Kmart's total sales for the quarter were 4.6% above last year, with comparable sales increasing 2% when adjusted for the effect of the Toy Sale change. Transactions in units sold increased for the 15th consecutive quarter, with good performances achieved in core apparel and home categories.

I'll just go through a bit more divisional data on there. For Coles food and liquor, Coles headline food and liquor sales as I said for the first quarter were up 4.4% at $6.9 billion. Coles recorded comparable food and liquor store sales growth of 3.4% with comparable food store sales growth of 4% achieved.

Food and liquor price deflation of 2.5% was experienced during the quarter as a result of significant fresh produce deflation and Coles' continued investment in lower prices to deliver better value to customers. Customers again responded favorably to Coles offer, which focused on product quality, service and value, and result in good volume growth during the quarter.

Coles also extended efforts to source more local products at Coles, holding dedicated (inaudible) in every state on new local products to offer customers. As a result, over 120 new local products were stocked by Coles during the quarter. These include products such as (inaudible) popcorn, spring water, sushi, honey and salad dressings. Coles remained committed to supporting local food produces with 90% of Coles brand food and drink products being made or growth in Australia.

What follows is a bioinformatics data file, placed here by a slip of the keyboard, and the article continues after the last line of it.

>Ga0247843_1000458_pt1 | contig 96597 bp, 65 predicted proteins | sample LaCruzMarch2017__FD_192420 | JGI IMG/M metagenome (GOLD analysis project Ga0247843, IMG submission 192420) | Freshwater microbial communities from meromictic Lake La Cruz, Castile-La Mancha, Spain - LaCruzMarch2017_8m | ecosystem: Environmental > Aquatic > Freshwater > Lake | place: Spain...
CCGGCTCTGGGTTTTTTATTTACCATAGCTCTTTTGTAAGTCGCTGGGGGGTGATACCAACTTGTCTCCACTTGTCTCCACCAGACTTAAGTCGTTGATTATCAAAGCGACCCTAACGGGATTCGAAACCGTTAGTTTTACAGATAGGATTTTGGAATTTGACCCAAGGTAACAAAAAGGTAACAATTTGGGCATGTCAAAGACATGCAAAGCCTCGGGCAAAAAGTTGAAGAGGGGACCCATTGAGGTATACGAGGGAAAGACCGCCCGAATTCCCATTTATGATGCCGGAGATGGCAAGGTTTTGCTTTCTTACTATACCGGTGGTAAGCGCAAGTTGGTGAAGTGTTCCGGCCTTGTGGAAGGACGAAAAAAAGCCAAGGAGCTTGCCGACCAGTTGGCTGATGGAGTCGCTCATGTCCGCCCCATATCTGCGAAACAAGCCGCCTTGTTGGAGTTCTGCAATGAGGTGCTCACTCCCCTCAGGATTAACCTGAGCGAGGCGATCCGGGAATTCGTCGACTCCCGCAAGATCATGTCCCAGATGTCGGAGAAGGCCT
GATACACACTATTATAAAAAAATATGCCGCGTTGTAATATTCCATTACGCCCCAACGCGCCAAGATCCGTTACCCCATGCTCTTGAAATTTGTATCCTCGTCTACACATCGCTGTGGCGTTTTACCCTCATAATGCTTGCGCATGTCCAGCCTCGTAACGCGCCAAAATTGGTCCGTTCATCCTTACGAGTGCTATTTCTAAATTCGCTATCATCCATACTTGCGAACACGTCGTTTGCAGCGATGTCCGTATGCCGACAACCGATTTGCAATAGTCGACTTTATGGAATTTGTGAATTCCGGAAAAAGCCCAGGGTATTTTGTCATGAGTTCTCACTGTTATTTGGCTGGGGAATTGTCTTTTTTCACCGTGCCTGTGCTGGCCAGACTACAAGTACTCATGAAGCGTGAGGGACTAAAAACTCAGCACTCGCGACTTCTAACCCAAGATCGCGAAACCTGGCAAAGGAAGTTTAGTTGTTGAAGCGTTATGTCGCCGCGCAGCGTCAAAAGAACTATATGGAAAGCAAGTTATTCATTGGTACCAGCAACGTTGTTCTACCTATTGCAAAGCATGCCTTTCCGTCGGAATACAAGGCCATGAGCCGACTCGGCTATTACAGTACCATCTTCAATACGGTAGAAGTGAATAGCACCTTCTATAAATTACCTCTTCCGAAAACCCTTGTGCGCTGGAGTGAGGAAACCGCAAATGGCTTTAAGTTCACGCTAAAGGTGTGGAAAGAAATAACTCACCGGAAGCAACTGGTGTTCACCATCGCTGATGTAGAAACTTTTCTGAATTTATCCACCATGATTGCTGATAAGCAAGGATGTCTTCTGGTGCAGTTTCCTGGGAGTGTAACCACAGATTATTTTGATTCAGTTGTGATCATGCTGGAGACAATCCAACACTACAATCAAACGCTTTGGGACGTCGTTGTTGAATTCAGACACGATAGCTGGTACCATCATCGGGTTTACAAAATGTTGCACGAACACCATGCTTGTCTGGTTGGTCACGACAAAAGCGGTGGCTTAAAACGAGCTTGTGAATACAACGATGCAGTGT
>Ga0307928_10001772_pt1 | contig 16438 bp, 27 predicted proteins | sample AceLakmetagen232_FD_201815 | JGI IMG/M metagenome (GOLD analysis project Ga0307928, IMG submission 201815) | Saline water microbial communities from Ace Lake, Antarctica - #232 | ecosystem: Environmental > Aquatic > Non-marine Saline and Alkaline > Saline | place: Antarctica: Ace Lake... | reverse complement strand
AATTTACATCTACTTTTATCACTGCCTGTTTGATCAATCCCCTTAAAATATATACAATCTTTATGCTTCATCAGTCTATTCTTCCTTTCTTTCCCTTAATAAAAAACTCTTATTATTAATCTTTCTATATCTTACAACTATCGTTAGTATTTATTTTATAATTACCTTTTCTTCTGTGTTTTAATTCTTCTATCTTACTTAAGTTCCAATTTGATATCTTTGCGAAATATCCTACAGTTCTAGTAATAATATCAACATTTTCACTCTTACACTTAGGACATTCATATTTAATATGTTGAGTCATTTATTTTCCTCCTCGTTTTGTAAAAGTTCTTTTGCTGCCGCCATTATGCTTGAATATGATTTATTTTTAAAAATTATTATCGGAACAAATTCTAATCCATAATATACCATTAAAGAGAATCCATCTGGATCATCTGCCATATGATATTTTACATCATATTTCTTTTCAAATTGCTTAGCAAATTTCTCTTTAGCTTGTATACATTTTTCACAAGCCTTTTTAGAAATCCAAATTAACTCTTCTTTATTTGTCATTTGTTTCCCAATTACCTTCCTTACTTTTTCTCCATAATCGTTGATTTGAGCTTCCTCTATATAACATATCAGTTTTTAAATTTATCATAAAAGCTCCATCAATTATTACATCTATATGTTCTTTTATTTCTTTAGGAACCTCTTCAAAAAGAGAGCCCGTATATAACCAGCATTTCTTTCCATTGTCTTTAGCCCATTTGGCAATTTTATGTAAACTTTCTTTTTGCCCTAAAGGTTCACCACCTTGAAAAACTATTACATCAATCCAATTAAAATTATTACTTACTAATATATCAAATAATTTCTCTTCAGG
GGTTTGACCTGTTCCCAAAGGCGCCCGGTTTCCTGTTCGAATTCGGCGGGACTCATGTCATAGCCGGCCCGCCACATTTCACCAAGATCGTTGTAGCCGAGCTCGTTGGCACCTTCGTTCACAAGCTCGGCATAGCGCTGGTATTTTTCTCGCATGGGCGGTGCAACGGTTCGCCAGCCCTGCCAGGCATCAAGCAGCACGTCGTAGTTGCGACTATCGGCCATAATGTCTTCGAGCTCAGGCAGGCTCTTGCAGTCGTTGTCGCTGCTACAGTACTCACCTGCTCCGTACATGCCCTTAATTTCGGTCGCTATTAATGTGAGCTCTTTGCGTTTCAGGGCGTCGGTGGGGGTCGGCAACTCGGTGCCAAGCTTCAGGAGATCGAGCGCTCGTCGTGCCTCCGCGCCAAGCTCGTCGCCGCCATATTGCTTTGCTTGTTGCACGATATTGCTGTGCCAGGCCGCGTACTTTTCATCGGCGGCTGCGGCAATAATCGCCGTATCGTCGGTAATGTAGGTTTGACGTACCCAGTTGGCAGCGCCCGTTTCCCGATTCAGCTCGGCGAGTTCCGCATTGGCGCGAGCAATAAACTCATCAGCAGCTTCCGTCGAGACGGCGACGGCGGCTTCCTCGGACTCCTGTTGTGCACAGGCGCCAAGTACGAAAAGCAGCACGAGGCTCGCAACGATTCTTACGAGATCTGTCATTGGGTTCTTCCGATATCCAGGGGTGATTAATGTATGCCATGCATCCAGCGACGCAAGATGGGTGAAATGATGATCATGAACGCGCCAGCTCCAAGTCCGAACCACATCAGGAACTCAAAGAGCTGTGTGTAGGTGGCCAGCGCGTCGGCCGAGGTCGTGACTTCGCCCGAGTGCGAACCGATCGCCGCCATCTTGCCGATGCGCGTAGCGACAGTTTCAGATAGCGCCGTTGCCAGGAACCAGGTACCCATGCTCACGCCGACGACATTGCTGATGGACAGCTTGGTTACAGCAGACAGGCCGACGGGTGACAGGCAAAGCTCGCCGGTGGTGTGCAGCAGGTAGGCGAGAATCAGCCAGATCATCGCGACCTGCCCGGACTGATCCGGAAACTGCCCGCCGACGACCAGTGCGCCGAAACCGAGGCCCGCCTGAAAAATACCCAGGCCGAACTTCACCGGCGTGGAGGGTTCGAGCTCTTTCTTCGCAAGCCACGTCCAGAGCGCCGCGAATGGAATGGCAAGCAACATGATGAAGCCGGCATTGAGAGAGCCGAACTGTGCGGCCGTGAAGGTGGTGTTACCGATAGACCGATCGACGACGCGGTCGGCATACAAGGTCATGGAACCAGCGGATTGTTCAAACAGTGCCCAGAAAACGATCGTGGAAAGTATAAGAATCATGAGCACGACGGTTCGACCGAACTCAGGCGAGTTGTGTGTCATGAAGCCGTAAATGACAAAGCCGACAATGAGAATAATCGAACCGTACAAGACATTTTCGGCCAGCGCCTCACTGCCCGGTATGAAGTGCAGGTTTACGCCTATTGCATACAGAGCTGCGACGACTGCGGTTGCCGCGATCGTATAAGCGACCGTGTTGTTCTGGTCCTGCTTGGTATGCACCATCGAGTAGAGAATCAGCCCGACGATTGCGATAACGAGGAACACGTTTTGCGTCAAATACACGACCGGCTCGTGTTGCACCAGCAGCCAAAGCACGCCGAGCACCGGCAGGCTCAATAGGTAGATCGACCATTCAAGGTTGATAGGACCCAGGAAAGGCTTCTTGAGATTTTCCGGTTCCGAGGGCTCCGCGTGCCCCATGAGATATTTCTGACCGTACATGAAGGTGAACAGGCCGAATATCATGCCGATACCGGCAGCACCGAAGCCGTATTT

During the quarter, Coles continued to improve its store network and invest in quality floor space. Coles also made positive progress on its store renewal program with a number of next-generation renewal stores expected to open before Christmas with format and category innovations focused on fresh produce, bakery and freshly prepared hot and cold takeaway meal offer improvements.

Coles opened three supermarkets and closed three supermarkets during the quarter, with the pace of new store openings to increase over the balance of the year. At the end of the quarter Coles had a total of 756 supermarkets. Fifteen stores were refurbished during the year with 360 stores in the renewal format at the end of the quarter. Consistent with prior years, refurbishment activity will accelerate during the December quarter prior to Christmas.

In relation to the liquor business, in a market that saw general declines during the quarter, liquor made further progress, improving pricing and range architectures to offer customers more value and further optimizing its store network. Coles opened six new liquor stores and closed four stores during the period, resulting in a total of 812 liquor stores at the end of the quarter.

On convenience, total Coles Express sales for the quarter including fuel were $2 billion, an increase of 6.5% on the previous corresponding period. Headline fuel volumes declined 1.1% during the quarter and comparable fuel volumes declined by 1.6% as customers responded to higher fuel prices during the period. During the quarter Coles Express continued to drive positive outcomes in its diesel and premium fuel and multiple value offers.

Convenience store sales excluding fuel sales increased by 1.3% for the quarter and comparable store sales increased 1.6%. The improved convenience store sales performance demonstrated continued development of the convenience offer which, following the initial extension of the Down Down campaign Coles Express stores during the March 2013 quarter, so Coles Express launched its largest ever in-store discounting campaign in October. Over 1,000 products are now discounted in-store, including 33 new products added to the Down Down offer during the quarter. Coles Express opened two new sites and closed four during the quarter, bringing the total store network to 634 sites.